An inhomogeneity correction algorithm for irregular fields of high-energy photon beams based on Clarkson integration and the 3D beam subtraction method

Sotirios Stathakis, Constantin Kappas, Kiki Theodorou, Nikos Papanikolaou, Jean Claude Rosenwald

Research output: Contribution to journalArticle

5 Scopus citations

Abstract

A number of treatment-planning systems still use conventional correction methods for body inhomogeneities. Most of these methods (power law method, tissue-air ratio (TAR), etc.) consider only on-axis points, rectangular fields, and inhomogeneous slabs covering the whole irradiating field. A new method is proposed that overcomes the above limitations. The new method uses the principle of the Clarkson method on sector integration to take into account the position and lateral extent of the inhomogeneity with respect to the point of calculation, as well as the shape of the irradiating field. The field is divided into angular sectors, and each sector is then treated separately for the presence of inhomogeneities using a conventional correction method. Applying this method, we can predict the correction factors for Co-60 and 6-MV photon beams for irregular fields that include inhomogeneities of lower or higher densities relative to water. Validation of the predicted corrections factors was made against Monte Carlo calculations for the same geometries. The agreement between the predicted correction factors and the Monte Carlo calculations was within 1.5%. In addition, the new method was able to predict the behavior of the correction factor when the point of calculation was approaching or moving away from the interface between two materials.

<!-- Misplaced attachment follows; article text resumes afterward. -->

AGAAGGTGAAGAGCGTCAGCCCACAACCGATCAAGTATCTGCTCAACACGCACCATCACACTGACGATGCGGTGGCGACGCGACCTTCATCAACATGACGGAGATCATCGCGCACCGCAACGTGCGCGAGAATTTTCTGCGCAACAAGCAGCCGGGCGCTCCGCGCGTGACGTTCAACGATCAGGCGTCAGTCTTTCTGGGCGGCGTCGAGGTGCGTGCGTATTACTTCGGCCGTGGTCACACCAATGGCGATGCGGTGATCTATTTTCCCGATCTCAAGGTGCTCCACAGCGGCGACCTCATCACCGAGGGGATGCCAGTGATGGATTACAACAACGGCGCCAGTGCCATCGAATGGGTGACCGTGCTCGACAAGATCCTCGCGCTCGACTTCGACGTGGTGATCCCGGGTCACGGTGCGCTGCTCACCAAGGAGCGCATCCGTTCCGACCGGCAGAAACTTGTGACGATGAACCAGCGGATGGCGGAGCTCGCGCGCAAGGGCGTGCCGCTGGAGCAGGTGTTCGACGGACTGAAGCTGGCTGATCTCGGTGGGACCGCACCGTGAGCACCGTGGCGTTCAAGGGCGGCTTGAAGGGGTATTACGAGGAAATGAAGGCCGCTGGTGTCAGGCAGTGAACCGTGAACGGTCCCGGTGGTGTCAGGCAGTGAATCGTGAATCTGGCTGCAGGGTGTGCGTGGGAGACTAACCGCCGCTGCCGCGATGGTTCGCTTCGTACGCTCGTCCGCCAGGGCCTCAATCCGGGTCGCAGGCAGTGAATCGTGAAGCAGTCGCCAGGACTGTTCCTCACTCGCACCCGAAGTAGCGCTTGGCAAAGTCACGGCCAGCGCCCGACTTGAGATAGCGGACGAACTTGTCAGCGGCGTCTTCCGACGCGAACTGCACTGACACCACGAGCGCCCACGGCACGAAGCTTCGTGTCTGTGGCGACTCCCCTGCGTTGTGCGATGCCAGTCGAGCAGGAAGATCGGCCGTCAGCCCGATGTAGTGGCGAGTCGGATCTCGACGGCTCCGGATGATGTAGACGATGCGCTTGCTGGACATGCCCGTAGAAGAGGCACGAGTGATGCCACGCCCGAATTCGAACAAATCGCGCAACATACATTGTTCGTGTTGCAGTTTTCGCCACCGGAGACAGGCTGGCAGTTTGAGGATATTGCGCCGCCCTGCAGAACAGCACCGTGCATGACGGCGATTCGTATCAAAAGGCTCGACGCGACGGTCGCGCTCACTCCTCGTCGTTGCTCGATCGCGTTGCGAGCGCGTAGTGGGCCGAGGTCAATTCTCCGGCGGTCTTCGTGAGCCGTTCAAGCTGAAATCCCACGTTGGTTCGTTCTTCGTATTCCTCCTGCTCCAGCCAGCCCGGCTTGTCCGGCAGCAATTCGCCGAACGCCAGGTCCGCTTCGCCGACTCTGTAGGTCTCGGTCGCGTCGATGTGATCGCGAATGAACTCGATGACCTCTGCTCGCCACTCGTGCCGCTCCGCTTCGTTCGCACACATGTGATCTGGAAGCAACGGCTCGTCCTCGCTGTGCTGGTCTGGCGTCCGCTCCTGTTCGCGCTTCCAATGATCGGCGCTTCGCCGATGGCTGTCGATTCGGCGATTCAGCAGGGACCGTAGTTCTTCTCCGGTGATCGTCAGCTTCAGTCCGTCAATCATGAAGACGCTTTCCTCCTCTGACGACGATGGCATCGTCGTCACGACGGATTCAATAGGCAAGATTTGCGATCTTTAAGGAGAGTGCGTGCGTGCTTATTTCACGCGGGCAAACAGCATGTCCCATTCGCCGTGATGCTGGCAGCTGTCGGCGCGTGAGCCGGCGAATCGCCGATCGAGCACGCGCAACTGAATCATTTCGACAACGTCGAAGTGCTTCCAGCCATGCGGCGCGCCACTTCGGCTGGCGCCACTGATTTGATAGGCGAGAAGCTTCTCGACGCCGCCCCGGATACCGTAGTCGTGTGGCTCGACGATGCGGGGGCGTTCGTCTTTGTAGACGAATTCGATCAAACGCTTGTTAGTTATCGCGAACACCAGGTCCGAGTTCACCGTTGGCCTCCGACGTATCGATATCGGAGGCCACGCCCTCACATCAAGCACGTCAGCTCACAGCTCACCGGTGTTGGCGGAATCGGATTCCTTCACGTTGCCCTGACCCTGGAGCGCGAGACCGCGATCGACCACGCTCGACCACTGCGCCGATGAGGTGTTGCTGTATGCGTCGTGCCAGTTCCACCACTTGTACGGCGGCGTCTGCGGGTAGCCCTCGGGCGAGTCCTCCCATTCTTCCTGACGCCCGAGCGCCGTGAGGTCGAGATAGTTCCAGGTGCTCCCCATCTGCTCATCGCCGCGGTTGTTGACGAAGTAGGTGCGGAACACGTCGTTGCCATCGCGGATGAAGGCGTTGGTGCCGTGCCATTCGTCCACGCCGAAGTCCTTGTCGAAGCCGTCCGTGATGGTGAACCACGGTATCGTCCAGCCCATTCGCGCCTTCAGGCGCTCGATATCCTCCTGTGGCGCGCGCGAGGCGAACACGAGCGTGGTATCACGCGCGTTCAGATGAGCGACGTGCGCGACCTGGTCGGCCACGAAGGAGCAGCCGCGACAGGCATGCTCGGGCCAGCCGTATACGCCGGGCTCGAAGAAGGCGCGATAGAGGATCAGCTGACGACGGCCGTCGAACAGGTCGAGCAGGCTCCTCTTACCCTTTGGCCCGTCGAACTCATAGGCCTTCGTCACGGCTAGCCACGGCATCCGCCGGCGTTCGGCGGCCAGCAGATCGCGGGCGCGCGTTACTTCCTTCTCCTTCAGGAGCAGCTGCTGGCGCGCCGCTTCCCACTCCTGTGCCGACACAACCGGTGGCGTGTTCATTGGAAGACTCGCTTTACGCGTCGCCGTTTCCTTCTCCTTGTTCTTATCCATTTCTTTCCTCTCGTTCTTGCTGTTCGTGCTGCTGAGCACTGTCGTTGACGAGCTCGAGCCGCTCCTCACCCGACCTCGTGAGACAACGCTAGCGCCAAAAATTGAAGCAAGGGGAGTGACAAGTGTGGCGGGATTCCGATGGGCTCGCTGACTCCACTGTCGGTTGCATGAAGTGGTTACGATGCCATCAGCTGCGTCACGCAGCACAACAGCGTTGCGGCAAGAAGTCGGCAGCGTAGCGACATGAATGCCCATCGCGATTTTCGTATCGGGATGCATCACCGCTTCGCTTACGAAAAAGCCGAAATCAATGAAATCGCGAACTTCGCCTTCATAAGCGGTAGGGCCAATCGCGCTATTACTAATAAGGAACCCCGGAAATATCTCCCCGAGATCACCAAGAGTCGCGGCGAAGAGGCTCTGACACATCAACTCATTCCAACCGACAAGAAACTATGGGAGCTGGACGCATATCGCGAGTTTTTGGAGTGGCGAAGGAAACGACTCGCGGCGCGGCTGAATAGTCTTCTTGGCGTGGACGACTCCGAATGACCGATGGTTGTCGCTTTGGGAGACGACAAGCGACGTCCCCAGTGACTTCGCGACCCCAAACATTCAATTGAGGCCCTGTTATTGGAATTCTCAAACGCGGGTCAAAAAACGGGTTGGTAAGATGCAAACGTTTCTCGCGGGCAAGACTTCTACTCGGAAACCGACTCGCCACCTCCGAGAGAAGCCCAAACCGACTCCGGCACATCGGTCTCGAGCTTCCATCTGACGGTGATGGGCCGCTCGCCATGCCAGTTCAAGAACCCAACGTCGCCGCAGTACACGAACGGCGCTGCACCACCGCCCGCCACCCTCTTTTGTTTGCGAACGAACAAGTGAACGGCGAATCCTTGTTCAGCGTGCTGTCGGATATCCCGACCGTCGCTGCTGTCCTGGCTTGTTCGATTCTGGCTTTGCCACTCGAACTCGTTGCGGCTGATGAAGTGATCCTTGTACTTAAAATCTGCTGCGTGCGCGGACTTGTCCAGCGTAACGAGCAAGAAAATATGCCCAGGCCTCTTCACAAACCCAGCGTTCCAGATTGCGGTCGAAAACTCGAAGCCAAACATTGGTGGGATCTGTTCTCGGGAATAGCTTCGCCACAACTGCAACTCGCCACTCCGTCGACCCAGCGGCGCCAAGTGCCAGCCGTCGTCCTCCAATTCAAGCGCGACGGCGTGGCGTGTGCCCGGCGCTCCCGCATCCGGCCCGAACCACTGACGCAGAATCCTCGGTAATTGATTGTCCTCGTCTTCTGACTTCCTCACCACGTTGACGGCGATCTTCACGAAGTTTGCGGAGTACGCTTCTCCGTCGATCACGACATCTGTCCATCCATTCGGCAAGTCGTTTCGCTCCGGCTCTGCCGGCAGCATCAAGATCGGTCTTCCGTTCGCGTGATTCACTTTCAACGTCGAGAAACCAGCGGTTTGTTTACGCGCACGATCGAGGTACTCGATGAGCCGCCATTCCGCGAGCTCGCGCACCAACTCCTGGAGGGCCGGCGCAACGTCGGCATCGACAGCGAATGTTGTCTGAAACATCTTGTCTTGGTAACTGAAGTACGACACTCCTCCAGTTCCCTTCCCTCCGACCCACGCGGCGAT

Original languageEnglish (US)
Pages (from-to)1-13
Number of pages13
JournalJournal of Applied Clinical Medical Physics
Volume7
Issue number1
DOIs
StatePublished - Jan 1 2006
Externally publishedYes

Keywords

  • Inhomogeneity correction
  • Photons
  • Radiation therapy

ASJC Scopus subject areas

  • Radiation
  • Instrumentation
  • Radiology Nuclear Medicine and imaging

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